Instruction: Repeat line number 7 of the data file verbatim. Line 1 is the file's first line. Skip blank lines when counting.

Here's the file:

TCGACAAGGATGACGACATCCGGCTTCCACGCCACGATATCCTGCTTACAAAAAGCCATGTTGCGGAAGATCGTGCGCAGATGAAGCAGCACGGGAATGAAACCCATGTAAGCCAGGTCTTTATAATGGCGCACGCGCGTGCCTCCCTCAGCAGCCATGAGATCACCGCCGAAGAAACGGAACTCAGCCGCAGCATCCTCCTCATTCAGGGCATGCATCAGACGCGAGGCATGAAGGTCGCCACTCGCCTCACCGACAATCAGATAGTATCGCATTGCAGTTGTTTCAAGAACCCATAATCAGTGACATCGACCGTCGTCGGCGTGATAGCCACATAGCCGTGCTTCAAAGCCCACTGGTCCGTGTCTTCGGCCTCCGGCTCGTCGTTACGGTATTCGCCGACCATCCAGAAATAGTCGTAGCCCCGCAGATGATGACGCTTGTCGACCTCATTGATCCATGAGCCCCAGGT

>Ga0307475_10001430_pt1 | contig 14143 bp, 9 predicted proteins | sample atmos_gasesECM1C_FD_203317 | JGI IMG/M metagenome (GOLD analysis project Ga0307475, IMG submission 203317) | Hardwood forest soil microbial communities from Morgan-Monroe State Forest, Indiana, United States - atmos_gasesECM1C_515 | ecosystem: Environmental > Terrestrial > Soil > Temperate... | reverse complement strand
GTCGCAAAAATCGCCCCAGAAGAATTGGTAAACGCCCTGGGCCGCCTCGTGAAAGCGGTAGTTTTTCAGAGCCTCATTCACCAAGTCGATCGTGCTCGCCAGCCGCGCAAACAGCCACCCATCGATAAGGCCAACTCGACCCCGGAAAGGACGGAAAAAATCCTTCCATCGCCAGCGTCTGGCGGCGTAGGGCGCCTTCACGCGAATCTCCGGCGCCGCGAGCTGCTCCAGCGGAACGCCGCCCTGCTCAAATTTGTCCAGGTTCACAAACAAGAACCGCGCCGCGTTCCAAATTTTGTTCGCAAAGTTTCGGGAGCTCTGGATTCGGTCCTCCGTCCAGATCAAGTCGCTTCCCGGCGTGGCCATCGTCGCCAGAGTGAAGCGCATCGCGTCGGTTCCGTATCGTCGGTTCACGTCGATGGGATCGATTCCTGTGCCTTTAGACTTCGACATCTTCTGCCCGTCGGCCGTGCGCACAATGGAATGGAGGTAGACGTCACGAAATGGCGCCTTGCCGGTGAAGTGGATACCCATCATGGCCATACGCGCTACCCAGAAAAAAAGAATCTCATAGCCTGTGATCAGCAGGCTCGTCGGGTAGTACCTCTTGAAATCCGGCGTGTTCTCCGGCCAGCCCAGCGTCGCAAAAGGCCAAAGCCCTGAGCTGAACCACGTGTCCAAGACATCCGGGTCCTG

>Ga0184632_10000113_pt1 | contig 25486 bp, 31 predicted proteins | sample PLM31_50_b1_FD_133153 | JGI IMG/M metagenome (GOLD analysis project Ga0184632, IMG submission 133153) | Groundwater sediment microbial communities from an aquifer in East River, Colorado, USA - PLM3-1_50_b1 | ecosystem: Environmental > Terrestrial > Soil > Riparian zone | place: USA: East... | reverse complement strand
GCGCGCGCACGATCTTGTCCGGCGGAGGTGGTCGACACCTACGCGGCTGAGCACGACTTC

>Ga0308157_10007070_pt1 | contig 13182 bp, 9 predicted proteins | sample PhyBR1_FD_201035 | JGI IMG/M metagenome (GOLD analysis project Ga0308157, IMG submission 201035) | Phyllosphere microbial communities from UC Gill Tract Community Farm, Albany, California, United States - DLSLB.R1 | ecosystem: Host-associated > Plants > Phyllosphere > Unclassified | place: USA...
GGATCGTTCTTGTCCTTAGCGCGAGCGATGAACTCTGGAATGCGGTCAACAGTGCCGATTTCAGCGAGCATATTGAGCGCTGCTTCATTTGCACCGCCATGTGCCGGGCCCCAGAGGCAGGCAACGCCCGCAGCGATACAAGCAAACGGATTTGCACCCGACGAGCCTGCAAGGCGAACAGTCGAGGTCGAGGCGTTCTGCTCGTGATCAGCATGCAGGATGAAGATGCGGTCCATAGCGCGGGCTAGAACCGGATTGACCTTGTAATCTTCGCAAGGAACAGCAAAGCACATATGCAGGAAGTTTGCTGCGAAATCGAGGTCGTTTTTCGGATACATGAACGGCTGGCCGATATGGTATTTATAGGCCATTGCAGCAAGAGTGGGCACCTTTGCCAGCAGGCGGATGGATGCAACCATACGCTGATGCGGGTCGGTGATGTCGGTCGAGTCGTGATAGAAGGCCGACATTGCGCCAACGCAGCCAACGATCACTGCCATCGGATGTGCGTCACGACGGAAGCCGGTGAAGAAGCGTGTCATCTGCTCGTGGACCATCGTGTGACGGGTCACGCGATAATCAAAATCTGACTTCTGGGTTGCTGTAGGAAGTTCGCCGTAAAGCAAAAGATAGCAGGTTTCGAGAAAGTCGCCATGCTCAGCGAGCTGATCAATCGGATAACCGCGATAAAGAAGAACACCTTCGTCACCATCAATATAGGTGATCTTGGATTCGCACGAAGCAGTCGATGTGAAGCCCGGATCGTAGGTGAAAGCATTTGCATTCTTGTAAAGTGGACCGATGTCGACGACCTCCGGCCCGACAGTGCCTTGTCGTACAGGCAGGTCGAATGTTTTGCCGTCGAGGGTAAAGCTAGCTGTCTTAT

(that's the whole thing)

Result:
GGATCGTTCTTGTCCTTAGCGCGAGCGATGAACTCTGGAATGCGGTCAACAGTGCCGATTTCAGCGAGCATATTGAGCGCTGCTTCATTTGCACCGCCATGTGCCGGGCCCCAGAGGCAGGCAACGCCCGCAGCGATACAAGCAAACGGATTTGCACCCGACGAGCCTGCAAGGCGAACAGTCGAGGTCGAGGCGTTCTGCTCGTGATCAGCATGCAGGATGAAGATGCGGTCCATAGCGCGGGCTAGAACCGGATTGACCTTGTAATCTTCGCAAGGAACAGCAAAGCACATATGCAGGAAGTTTGCTGCGAAATCGAGGTCGTTTTTCGGATACATGAACGGCTGGCCGATATGGTATTTATAGGCCATTGCAGCAAGAGTGGGCACCTTTGCCAGCAGGCGGATGGATGCAACCATACGCTGATGCGGGTCGGTGATGTCGGTCGAGTCGTGATAGAAGGCCGACATTGCGCCAACGCAGCCAACGATCACTGCCATCGGATGTGCGTCACGACGGAAGCCGGTGAAGAAGCGTGTCATCTGCTCGTGGACCATCGTGTGACGGGTCACGCGATAATCAAAATCTGACTTCTGGGTTGCTGTAGGAAGTTCGCCGTAAAGCAAAAGATAGCAGGTTTCGAGAAAGTCGCCATGCTCAGCGAGCTGATCAATCGGATAACCGCGATAAAGAAGAACACCTTCGTCACCATCAATATAGGTGATCTTGGATTCGCACGAAGCAGTCGATGTGAAGCCCGGATCGTAGGTGAAAGCATTTGCATTCTTGTAAAGTGGACCGATGTCGACGACCTCCGGCCCGACAGTGCCTTGTCGTACAGGCAGGTCGAATGTTTTGCCGTCGAGGGTAAAGCTAGCTGTCTTAT